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dc.contributor.author Williams, LE
dc.contributor.author Wernegreen, JJ
dc.coverage.spatial England
dc.date.accessioned 2011-06-21T17:29:34Z
dc.date.issued 2010-12-02
dc.identifier http://www.ncbi.nlm.nih.gov/pubmed/21126349
dc.identifier 1471-2164-11-687
dc.identifier.citation BMC Genomics, 2010, 11 pp. 687 - ?
dc.identifier.uri http://hdl.handle.net/10161/4350
dc.description.abstract BACKGROUND: Blochmannia are obligately intracellular bacterial mutualists of ants of the tribe Camponotini. Blochmannia perform key nutritional functions for the host, including synthesis of several essential amino acids. We used Illumina technology to sequence the genome of Blochmannia associated with Camponotus vafer. RESULTS: Although Blochmannia vafer retains many nutritional functions, it is missing glutamine synthetase (glnA), a component of the nitrogen recycling pathway encoded by the previously sequenced B. floridanus and B. pennsylvanicus. With the exception of Ureaplasma, B. vafer is the only sequenced bacterium to date that encodes urease but lacks the ability to assimilate ammonia into glutamine or glutamate. Loss of glnA occurred in a deletion hotspot near the putative replication origin. Overall, compared to the likely gene set of their common ancestor, 31 genes are missing or eroded in B. vafer, compared to 28 in B. floridanus and four in B. pennsylvanicus. Three genes (queA, visC and yggS) show convergent loss or erosion, suggesting relaxed selection for their functions. Eight B. vafer genes contain frameshifts in homopolymeric tracts that may be corrected by transcriptional slippage. Two of these encode DNA replication proteins: dnaX, which we infer is also frameshifted in B. floridanus, and dnaG. CONCLUSIONS: Comparing the B. vafer genome with B. pennsylvanicus and B. floridanus refines the core genes shared within the mutualist group, thereby clarifying functions required across ant host species. This third genome also allows us to track gene loss and erosion in a phylogenetic context to more fully understand processes of genome reduction.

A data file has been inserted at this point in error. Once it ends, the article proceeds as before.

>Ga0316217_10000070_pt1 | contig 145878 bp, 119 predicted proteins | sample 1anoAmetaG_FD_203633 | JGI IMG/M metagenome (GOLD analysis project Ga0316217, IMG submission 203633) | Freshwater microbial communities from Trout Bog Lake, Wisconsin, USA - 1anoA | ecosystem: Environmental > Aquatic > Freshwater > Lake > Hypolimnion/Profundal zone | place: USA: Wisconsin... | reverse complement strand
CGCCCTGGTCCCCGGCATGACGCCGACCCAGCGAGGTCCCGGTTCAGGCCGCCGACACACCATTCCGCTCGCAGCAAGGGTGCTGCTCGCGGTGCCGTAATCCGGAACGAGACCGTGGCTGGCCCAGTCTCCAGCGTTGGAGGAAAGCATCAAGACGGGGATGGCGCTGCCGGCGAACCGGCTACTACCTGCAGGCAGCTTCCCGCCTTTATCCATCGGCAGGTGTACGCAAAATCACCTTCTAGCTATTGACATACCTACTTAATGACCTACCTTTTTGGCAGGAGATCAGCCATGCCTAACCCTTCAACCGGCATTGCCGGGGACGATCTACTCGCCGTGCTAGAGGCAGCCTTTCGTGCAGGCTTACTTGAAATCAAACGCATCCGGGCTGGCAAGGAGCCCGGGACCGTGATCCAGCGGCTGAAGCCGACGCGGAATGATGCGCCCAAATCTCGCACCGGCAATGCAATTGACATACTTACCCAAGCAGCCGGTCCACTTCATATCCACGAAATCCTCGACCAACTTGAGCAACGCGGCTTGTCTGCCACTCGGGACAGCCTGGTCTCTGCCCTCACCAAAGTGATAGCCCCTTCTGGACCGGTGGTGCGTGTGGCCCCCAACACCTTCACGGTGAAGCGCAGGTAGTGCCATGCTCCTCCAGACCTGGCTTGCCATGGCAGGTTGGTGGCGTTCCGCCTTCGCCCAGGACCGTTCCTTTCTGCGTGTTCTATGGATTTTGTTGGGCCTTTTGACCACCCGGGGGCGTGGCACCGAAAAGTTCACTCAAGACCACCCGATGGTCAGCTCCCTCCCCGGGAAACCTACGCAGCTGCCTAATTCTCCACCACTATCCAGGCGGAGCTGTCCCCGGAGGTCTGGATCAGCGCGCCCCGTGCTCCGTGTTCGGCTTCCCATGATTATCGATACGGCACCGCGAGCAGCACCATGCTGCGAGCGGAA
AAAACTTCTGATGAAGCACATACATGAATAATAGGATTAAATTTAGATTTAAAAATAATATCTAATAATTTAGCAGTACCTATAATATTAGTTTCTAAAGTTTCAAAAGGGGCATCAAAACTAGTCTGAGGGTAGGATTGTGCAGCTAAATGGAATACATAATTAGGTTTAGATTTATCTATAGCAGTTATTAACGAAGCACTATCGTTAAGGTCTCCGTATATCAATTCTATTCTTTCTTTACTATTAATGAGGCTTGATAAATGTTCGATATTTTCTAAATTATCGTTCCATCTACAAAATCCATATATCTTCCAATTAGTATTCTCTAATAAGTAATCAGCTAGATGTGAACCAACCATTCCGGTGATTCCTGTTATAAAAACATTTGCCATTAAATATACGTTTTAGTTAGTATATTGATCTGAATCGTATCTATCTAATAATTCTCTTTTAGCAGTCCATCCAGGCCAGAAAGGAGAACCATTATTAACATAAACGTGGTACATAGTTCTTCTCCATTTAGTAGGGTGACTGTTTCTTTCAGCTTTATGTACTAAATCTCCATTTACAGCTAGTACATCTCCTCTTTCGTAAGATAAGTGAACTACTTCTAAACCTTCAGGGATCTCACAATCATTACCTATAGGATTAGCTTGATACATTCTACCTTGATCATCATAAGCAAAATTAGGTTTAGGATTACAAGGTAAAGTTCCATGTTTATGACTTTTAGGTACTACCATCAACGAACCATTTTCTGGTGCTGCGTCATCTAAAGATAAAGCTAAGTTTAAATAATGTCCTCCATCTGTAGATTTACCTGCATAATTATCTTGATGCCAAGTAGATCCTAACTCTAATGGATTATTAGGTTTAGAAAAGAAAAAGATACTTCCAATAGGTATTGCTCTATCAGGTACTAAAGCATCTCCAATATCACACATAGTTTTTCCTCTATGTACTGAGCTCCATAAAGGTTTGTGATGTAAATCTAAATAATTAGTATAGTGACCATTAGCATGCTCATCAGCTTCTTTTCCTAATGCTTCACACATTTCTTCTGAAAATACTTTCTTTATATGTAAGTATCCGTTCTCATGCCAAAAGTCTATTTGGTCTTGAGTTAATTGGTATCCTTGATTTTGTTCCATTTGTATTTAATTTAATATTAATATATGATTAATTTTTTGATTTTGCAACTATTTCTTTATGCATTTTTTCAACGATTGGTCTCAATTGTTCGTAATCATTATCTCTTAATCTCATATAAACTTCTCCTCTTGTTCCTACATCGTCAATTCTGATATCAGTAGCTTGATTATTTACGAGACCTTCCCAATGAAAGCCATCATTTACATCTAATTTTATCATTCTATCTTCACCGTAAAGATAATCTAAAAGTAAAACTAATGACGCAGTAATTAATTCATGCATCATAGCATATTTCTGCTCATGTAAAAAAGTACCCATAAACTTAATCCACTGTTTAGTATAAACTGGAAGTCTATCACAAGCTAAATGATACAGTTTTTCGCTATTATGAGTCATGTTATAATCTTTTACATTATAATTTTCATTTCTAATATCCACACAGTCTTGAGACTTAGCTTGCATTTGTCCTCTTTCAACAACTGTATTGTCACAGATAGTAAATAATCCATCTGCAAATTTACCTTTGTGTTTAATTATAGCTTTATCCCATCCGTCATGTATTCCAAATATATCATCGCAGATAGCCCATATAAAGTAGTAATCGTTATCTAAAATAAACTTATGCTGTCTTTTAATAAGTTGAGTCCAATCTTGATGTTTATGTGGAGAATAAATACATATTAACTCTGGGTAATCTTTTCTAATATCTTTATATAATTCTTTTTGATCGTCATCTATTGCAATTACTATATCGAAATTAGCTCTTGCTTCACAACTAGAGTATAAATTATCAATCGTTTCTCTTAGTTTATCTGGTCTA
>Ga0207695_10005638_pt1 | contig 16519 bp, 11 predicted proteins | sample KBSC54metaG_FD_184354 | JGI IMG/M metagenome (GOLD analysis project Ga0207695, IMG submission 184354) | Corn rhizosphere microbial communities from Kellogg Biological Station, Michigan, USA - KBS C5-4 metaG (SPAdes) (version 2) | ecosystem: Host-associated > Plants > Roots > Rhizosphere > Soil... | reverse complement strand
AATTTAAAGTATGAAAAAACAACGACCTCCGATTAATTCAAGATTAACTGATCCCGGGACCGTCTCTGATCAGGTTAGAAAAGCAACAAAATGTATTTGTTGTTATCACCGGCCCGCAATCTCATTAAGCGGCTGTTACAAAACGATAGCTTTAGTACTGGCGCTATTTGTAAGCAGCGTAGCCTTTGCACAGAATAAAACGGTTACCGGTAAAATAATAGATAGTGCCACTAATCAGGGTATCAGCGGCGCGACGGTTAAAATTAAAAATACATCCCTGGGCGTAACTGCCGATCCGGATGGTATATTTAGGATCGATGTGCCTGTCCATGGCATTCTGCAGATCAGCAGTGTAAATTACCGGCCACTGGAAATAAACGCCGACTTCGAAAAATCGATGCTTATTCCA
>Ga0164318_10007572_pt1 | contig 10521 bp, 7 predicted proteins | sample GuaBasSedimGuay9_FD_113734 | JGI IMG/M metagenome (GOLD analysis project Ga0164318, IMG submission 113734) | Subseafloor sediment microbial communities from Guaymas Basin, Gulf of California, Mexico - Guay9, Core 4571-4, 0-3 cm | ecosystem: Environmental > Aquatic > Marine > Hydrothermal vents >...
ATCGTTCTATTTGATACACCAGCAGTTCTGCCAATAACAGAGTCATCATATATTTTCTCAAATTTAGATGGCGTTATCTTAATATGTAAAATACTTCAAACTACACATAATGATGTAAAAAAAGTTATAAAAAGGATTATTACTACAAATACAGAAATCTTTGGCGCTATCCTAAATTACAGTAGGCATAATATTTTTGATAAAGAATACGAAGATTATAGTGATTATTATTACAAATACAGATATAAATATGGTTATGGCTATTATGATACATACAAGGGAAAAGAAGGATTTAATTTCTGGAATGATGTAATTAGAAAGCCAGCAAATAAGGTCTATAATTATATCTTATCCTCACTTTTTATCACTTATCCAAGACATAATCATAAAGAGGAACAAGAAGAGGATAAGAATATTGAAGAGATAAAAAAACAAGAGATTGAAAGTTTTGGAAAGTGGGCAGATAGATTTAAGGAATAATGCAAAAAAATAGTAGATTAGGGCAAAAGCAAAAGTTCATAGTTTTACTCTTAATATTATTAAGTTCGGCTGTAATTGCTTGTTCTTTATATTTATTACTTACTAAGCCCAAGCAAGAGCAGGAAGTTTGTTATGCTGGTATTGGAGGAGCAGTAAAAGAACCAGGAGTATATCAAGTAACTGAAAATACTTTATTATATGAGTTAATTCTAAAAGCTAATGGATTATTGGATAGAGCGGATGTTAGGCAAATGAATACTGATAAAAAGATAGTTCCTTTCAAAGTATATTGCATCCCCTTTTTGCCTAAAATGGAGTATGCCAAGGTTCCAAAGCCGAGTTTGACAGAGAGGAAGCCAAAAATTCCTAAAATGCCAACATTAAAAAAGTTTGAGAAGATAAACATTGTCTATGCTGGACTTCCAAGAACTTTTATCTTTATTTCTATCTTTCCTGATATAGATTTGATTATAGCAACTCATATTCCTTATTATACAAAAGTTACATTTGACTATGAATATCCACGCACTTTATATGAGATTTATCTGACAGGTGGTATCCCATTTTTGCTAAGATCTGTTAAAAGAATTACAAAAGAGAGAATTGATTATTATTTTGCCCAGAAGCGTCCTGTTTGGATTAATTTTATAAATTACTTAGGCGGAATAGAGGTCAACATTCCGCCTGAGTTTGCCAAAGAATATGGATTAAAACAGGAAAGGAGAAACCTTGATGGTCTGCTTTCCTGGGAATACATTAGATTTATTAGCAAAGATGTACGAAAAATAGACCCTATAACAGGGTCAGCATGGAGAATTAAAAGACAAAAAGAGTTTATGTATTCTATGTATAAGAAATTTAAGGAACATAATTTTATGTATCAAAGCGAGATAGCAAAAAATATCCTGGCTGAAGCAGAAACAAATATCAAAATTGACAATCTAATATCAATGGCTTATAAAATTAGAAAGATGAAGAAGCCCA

dc.format.extent 687 - ?
dc.language eng
dc.language.iso en_US en_US
dc.relation.ispartof BMC Genomics
dc.relation.isversionof 10.1186/1471-2164-11-687
dc.subject Ammonia
dc.subject Animals
dc.subject Ants
dc.subject Base Composition
dc.subject Base Sequence
dc.subject DNA, Intergenic
dc.subject Enterobacteriaceae
dc.subject Evolution, Molecular
dc.subject Frameshift Mutation
dc.subject Gene Deletion
dc.subject Genes, Bacterial
dc.subject Glutamate-Ammonia Ligase
dc.subject Metabolic Networks and Pathways
dc.subject Molecular Sequence Data
dc.subject Multigene Family
dc.subject Phylogeny
dc.subject Poly A
dc.subject Replication Origin
dc.subject Symbiosis
dc.subject Urease
dc.title Unprecedented loss of ammonia assimilation capability in a urease-encoding bacterial mutualist.
dc.title.alternative en_US
dc.type Journal Article
dc.description.version Version of Record en_US
duke.date.pubdate 2010-12-2 en_US
duke.description.endpage 687 en_US
duke.description.issue en_US
duke.description.startpage 687 en_US
duke.description.volume 11 en_US
dc.relation.journal Bmc Genomics en_US
pubs.author-url http://www.ncbi.nlm.nih.gov/pubmed/21126349
pubs.organisational-group /Duke
pubs.organisational-group /Duke/Nicholas School of the Environment
pubs.organisational-group /Duke/Nicholas School of the Environment/Environmental Sciences and Policy
pubs.organisational-group /Duke/Trinity College of Arts & Sciences
pubs.organisational-group /Duke/Trinity College of Arts & Sciences/Biology
pubs.publication-status Published online
pubs.volume 11
dc.identifier.eissn 1471-2164

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